Hollande, François Gérard Georges

Hollande, François Gérard Georges, 1954–, French lawyer and politician, president of France (2012–17), b. Rouen. He attended the elite National School of Administration (ENA) and Paris Institute of Political Studies (Sciences Po). Joining the Socialist party in 1979, he was an economic adviser in President Mitterrand's administration. Hollande was elected to the National Assembly in 1988, served there until 1993, was reelected in 1997, and from then on served in the parliament. An affable and witty centrist, he was Socialist party leader from 1997 to 2008, and also was mayor of Tulle (2001–8) and council president of Corrèze dept. (2008–12). In 2011, after Dominique Strauss-Kahn did not run, Hollande won his party's presidential nomination. In 2012, in the runoff election, he defeated the incumbent, Nicolas Sarkozy, and became France's first Socialist president since Mitterrand retired (1995). In office, he suffered politically when he shifted from a leftist to probusiness economic program and secured enactment of labor reforms. A series of significant terror attacks and a lackluster economy also caused his popularity to plunge, and in 2016 he decided not to run for a second term. Ségolène Royal, a prominent Socialist politician and the party's presidential candidate in 2007, was his partner for three decades.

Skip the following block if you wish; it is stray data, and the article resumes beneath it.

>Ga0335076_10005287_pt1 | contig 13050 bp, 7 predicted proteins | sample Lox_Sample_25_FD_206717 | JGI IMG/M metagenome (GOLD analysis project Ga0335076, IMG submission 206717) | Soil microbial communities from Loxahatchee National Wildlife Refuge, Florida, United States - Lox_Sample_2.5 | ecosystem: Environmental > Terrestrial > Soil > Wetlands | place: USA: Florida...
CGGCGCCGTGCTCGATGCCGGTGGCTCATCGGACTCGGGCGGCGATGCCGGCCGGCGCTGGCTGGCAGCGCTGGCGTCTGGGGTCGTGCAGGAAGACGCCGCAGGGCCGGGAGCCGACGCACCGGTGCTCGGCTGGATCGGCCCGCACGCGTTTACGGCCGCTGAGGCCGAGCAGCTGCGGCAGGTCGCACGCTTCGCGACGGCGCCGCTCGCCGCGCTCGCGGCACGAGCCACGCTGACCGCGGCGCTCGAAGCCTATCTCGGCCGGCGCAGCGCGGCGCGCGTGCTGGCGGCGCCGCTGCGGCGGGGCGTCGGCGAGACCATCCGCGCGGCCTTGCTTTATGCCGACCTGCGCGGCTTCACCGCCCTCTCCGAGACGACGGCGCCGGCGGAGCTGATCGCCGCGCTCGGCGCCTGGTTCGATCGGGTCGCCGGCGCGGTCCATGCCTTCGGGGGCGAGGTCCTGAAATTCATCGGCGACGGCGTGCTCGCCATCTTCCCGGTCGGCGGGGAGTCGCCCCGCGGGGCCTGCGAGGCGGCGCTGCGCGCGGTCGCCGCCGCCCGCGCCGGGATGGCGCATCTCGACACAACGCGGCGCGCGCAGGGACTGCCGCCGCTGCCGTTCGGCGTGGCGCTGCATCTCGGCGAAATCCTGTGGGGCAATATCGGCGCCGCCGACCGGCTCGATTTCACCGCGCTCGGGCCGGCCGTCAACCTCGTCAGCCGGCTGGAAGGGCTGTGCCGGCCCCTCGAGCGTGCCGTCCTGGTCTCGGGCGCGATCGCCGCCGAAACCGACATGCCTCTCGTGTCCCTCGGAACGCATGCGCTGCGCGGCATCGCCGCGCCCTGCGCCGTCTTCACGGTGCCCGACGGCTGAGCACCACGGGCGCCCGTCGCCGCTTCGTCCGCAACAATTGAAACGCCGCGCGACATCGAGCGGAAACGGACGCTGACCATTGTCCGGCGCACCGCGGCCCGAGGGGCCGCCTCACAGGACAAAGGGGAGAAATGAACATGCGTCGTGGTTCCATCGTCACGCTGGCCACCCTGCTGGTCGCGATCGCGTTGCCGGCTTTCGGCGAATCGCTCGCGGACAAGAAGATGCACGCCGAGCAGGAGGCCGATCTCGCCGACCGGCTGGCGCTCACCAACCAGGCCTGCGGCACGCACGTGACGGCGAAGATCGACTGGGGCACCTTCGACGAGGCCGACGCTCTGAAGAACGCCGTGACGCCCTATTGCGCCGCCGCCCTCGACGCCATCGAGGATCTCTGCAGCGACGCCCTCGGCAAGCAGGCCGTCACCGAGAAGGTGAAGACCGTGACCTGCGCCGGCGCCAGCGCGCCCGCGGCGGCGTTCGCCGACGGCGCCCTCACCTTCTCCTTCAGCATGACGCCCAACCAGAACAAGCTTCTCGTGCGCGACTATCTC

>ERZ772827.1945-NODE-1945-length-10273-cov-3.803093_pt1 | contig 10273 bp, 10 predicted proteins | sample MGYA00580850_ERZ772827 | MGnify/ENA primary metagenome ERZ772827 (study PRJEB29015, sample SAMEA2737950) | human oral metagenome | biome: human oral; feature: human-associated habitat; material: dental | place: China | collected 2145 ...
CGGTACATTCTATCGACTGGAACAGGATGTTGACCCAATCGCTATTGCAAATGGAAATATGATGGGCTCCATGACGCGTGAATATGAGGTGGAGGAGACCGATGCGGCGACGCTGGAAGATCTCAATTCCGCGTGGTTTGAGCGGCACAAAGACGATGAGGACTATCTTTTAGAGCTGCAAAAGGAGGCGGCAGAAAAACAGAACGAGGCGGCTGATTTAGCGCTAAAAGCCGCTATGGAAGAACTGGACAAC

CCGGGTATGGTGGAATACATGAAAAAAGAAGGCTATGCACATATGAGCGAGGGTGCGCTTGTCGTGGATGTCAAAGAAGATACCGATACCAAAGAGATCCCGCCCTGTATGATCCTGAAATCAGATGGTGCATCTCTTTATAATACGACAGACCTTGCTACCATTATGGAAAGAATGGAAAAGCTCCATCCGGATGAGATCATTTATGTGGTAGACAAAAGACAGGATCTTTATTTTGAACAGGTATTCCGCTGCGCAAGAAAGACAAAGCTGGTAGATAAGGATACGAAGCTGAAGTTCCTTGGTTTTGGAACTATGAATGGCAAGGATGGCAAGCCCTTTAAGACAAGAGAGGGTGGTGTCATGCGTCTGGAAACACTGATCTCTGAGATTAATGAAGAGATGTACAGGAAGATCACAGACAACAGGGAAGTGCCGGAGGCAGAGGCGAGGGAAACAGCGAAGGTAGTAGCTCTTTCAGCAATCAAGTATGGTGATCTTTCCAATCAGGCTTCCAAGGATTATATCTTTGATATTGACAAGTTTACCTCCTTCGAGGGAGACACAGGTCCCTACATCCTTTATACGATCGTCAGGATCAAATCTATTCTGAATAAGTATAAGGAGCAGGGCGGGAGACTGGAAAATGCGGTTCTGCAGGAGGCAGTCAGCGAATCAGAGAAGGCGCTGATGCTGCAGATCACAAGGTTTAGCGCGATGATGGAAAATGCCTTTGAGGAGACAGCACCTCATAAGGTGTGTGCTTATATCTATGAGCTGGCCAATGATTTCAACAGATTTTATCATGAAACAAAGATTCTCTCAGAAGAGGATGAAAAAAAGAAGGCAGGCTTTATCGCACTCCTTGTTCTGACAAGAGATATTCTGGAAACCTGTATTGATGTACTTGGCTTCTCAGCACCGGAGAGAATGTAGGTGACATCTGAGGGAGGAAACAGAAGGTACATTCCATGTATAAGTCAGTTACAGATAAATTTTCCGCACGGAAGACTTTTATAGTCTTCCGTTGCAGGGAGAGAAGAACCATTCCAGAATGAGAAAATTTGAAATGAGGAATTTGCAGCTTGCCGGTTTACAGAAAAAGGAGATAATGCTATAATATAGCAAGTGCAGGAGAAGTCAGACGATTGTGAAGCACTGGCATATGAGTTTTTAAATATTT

The Columbia Electronic Encyclopedia, 6th ed. Copyright © 2024, Columbia University Press. All rights reserved.

See more Encyclopedia articles on: French History: Biographies